We advice you to not support these people by buying their puppies. Even if they look sick or are kept in bad conditions. Often buying a dog from them means, a new one will quickly replace it. If you have welfare concerns, report this to the RSPCA at 0300 1234 999.

Puppies from the animal shelter are as diverse as the dog world itself. Even if there are currently no puppies or young dogs in your local animal shelter,the shelter may know foster homes with young puppies. Or have contact to other organisations in the area that currently have puppies. If you cannot find a puppy locally, you can search the internet. But be especially careful here: many criminal puppy traders are very versed in appearing as animal rights activists. The internet makes this easier. We would advice to check known and official organisations. If you don't mind driving further, you should have no problem finding a shelter puppy.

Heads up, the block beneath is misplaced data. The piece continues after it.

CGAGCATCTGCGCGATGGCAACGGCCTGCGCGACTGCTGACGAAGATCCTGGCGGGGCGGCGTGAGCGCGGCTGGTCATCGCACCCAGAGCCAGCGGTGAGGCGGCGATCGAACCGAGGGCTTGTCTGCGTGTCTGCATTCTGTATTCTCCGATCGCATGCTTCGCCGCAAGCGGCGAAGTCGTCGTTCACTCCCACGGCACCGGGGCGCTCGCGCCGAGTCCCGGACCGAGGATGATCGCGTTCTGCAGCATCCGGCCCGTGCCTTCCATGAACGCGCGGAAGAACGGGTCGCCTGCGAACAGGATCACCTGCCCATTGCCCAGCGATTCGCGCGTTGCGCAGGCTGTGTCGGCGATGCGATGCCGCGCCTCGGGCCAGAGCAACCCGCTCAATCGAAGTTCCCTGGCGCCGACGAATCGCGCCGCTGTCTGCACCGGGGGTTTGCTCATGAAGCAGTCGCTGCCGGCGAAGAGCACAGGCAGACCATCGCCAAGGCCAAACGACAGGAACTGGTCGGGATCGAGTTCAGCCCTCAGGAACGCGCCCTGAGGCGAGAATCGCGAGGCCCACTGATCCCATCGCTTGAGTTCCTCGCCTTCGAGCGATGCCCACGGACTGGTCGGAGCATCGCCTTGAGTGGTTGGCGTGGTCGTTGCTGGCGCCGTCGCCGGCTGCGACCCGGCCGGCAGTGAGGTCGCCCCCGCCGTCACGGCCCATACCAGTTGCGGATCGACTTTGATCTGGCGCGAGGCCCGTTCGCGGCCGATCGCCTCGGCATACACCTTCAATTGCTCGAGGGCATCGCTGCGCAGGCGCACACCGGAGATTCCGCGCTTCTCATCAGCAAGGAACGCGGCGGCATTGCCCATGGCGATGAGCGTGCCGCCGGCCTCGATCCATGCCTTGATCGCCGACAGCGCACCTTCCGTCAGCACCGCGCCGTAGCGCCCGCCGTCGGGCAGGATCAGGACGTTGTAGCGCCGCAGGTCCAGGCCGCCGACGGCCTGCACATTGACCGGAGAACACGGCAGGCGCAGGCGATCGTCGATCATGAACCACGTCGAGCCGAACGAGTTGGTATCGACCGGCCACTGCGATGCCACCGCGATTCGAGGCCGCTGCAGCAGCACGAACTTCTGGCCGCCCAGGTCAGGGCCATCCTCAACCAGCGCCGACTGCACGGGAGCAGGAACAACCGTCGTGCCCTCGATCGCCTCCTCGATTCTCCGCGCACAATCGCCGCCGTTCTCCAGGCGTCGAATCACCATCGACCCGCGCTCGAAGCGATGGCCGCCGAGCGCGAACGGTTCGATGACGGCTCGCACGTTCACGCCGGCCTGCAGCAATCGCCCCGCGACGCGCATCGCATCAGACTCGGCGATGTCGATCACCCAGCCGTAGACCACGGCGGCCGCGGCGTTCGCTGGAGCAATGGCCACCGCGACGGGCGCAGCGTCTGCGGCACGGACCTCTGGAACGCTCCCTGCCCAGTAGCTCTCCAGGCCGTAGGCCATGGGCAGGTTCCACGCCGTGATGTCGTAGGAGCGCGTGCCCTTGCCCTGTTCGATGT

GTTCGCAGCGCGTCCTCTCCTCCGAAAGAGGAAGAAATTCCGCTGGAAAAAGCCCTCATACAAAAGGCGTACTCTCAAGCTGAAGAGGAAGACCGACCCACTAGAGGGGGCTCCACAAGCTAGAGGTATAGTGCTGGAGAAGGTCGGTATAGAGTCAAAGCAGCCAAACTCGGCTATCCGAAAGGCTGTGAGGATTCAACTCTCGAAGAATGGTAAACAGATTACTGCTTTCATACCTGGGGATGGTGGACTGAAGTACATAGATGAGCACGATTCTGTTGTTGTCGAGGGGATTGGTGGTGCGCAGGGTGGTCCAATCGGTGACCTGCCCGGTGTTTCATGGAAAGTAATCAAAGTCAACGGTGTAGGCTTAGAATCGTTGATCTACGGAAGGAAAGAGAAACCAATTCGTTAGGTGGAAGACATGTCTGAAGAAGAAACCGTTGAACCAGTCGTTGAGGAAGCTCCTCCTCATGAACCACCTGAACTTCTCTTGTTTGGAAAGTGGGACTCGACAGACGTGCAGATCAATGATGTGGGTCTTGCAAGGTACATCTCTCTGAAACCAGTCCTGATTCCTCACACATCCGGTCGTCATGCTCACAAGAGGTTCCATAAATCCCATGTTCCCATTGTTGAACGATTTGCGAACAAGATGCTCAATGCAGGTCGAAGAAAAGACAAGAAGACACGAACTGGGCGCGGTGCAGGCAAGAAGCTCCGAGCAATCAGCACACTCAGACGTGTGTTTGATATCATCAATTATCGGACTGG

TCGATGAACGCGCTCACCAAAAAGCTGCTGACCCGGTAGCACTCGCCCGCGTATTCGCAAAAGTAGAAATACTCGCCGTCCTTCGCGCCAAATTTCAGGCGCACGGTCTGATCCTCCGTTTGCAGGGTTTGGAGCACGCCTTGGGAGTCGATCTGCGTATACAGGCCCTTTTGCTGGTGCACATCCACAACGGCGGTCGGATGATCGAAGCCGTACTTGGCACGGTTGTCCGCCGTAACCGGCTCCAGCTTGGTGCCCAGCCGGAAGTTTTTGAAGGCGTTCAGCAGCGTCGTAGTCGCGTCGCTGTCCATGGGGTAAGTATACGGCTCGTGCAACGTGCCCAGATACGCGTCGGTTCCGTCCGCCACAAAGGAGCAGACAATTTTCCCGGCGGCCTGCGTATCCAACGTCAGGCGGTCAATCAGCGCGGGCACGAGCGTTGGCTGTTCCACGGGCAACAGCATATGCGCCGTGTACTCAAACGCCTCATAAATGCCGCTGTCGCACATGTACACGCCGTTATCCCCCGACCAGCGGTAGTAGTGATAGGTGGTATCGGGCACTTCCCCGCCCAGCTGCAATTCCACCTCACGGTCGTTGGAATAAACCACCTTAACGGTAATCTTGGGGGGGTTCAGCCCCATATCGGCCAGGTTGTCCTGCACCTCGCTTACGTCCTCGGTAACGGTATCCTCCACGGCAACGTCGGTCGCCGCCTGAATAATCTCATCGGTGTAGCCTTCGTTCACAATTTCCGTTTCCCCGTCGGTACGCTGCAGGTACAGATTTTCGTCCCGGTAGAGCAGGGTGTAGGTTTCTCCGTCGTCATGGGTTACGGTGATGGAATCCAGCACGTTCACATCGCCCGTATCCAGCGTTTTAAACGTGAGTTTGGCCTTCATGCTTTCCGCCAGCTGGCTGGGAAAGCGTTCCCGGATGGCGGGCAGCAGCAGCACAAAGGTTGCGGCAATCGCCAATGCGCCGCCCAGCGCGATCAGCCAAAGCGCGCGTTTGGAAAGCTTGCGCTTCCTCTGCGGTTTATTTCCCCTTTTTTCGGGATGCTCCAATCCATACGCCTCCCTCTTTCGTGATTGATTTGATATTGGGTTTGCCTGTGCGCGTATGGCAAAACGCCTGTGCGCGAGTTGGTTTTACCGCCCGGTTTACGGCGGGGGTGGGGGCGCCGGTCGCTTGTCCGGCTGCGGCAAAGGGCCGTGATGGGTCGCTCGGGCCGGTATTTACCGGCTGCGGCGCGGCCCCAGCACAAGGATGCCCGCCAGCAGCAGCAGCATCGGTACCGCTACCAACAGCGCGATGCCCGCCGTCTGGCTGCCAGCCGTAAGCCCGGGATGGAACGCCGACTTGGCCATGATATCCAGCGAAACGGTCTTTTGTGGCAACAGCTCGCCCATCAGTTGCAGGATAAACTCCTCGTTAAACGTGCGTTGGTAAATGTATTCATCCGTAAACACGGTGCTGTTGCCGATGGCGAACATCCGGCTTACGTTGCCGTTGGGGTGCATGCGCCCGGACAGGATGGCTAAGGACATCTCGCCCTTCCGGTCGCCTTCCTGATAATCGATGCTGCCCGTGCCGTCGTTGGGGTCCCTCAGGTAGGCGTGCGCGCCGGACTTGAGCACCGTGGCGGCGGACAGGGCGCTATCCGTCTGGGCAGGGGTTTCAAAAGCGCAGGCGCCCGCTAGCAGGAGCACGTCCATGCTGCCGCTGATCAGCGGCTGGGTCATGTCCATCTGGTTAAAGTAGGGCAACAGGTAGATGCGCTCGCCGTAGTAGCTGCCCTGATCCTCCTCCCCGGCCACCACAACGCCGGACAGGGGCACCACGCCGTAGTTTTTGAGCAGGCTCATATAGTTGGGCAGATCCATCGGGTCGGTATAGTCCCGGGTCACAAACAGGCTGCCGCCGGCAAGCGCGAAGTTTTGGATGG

If you found your dream puppy, the shelter makes sure you are well informed and prepared to adopt before entrusting you with one of their animals. Ultimately, the aim is to prevent the dogs from ending up (again) in the shelter after a few months. Therefore, after an initial conversation, a preliminary check will usually take place at your home. A member of the respective animal welfare association checks whether your living conditions are suitable for keeping dogs. Have your landlord's written permission to keep a dog ready in a rented apartment. After a positive preliminary check, the adoption can commence.

Many shelters will have their own requirements. The following rules are common:

  • Before you can adopt, you need to be at least 21 years old.